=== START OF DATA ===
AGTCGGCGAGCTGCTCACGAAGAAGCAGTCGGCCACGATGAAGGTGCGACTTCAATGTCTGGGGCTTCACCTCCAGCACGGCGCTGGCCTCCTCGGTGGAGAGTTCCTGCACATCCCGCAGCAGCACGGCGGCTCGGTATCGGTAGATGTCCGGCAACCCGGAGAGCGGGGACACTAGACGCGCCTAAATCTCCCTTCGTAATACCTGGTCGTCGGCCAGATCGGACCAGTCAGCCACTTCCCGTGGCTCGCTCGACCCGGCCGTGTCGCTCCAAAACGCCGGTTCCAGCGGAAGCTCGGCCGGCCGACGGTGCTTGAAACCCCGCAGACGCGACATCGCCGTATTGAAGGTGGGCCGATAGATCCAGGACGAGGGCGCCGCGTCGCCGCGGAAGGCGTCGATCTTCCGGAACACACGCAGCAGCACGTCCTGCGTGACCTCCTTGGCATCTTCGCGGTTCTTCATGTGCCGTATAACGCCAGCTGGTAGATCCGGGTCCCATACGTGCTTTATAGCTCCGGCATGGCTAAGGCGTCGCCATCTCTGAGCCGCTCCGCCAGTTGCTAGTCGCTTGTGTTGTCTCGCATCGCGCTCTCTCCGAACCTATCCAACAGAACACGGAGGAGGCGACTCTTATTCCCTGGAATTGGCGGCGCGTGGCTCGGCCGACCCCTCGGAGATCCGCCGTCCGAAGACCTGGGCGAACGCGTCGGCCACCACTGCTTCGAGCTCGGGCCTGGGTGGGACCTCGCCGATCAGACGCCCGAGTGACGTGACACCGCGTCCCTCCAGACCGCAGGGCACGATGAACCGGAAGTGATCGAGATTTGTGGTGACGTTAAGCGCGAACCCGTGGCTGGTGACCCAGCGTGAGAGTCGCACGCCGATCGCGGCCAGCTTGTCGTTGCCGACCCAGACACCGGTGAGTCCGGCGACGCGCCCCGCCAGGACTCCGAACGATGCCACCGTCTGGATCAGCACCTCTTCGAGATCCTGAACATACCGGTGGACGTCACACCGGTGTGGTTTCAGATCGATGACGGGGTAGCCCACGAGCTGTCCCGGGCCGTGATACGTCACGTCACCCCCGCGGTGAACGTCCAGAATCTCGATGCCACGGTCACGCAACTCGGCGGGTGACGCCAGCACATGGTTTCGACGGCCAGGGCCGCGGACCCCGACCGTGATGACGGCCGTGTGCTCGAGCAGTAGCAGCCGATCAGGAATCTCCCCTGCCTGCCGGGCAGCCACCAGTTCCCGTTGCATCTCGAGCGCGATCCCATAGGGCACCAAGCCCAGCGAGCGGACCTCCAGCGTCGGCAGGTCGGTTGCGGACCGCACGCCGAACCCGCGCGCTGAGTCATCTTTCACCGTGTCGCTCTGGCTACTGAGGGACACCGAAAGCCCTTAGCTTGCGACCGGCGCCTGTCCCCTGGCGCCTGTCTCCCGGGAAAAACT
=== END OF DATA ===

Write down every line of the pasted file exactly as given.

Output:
AGTCGGCGAGCTGCTCACGAAGAAGCAGTCGGCCACGATGAAGGTGCGACTTCAATGTCTGGGGCTTCACCTCCAGCACGGCGCTGGCCTCCTCGGTGGAGAGTTCCTGCACATCCCGCAGCAGCACGGCGGCTCGGTATCGGTAGATGTCCGGCAACCCGGAGAGCGGGGACACTAGACGCGCCTAAATCTCCCTTCGTAATACCTGGTCGTCGGCCAGATCGGACCAGTCAGCCACTTCCCGTGGCTCGCTCGACCCGGCCGTGTCGCTCCAAAACGCCGGTTCCAGCGGAAGCTCGGCCGGCCGACGGTGCTTGAAACCCCGCAGACGCGACATCGCCGTATTGAAGGTGGGCCGATAGATCCAGGACGAGGGCGCCGCGTCGCCGCGGAAGGCGTCGATCTTCCGGAACACACGCAGCAGCACGTCCTGCGTGACCTCCTTGGCATCTTCGCGGTTCTTCATGTGCCGTATAACGCCAGCTGGTAGATCCGGGTCCCATACGTGCTTTATAGCTCCGGCATGGCTAAGGCGTCGCCATCTCTGAGCCGCTCCGCCAGTTGCTAGTCGCTTGTGTTGTCTCGCATCGCGCTCTCTCCGAACCTATCCAACAGAACACGGAGGAGGCGACTCTTATTCCCTGGAATTGGCGGCGCGTGGCTCGGCCGACCCCTCGGAGATCCGCCGTCCGAAGACCTGGGCGAACGCGTCGGCCACCACTGCTTCGAGCTCGGGCCTGGGTGGGACCTCGCCGATCAGACGCCCGAGTGACGTGACACCGCGTCCCTCCAGACCGCAGGGCACGATGAACCGGAAGTGATCGAGATTTGTGGTGACGTTAAGCGCGAACCCGTGGCTGGTGACCCAGCGTGAGAGTCGCACGCCGATCGCGGCCAGCTTGTCGTTGCCGACCCAGACACCGGTGAGTCCGGCGACGCGCCCCGCCAGGACTCCGAACGATGCCACCGTCTGGATCAGCACCTCTTCGAGATCCTGAACATACCGGTGGACGTCACACCGGTGTGGTTTCAGATCGATGACGGGGTAGCCCACGAGCTGTCCCGGGCCGTGATACGTCACGTCACCCCCGCGGTGAACGTCCAGAATCTCGATGCCACGGTCACGCAACTCGGCGGGTGACGCCAGCACATGGTTTCGACGGCCAGGGCCGCGGACCCCGACCGTGATGACGGCCGTGTGCTCGAGCAGTAGCAGCCGATCAGGAATCTCCCCTGCCTGCCGGGCAGCCACCAGTTCCCGTTGCATCTCGAGCGCGATCCCATAGGGCACCAAGCCCAGCGAGCGGACCTCCAGCGTCGGCAGGTCGGTTGCGGACCGCACGCCGAACCCGCGCGCTGAGTCATCTTTCACCGTGTCGCTCTGGCTACTGAGGGACACCGAAAGCCCTTAGCTTGCGACCGGCGCCTGTCCCCTGGCGCCTGTCTCCCGGGAAAAACT